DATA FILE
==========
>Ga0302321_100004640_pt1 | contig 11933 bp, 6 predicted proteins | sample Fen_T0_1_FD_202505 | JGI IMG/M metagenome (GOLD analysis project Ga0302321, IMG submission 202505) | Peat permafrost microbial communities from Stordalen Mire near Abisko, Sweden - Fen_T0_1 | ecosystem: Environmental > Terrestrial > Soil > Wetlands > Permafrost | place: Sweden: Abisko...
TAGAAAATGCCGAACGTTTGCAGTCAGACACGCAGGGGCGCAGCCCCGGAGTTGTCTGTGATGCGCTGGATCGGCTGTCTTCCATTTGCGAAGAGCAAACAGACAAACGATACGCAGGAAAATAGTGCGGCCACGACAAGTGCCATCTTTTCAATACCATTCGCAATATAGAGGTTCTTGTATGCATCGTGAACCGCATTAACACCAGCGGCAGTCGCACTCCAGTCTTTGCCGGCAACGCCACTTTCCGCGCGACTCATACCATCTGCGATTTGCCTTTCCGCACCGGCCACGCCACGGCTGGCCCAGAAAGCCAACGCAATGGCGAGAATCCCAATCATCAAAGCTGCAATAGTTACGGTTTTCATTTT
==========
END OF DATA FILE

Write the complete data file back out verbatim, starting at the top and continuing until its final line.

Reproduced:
>Ga0302321_100004640_pt1 | contig 11933 bp, 6 predicted proteins | sample Fen_T0_1_FD_202505 | JGI IMG/M metagenome (GOLD analysis project Ga0302321, IMG submission 202505) | Peat permafrost microbial communities from Stordalen Mire near Abisko, Sweden - Fen_T0_1 | ecosystem: Environmental > Terrestrial > Soil > Wetlands > Permafrost | place: Sweden: Abisko...
TAGAAAATGCCGAACGTTTGCAGTCAGACACGCAGGGGCGCAGCCCCGGAGTTGTCTGTGATGCGCTGGATCGGCTGTCTTCCATTTGCGAAGAGCAAACAGACAAACGATACGCAGGAAAATAGTGCGGCCACGACAAGTGCCATCTTTTCAATACCATTCGCAATATAGAGGTTCTTGTATGCATCGTGAACCGCATTAACACCAGCGGCAGTCGCACTCCAGTCTTTGCCGGCAACGCCACTTTCCGCGCGACTCATACCATCTGCGATTTGCCTTTCCGCACCGGCCACGCCACGGCTGGCCCAGAAAGCCAACGCAATGGCGAGAATCCCAATCATCAAAGCTGCAATAGTTACGGTTTTCATTTT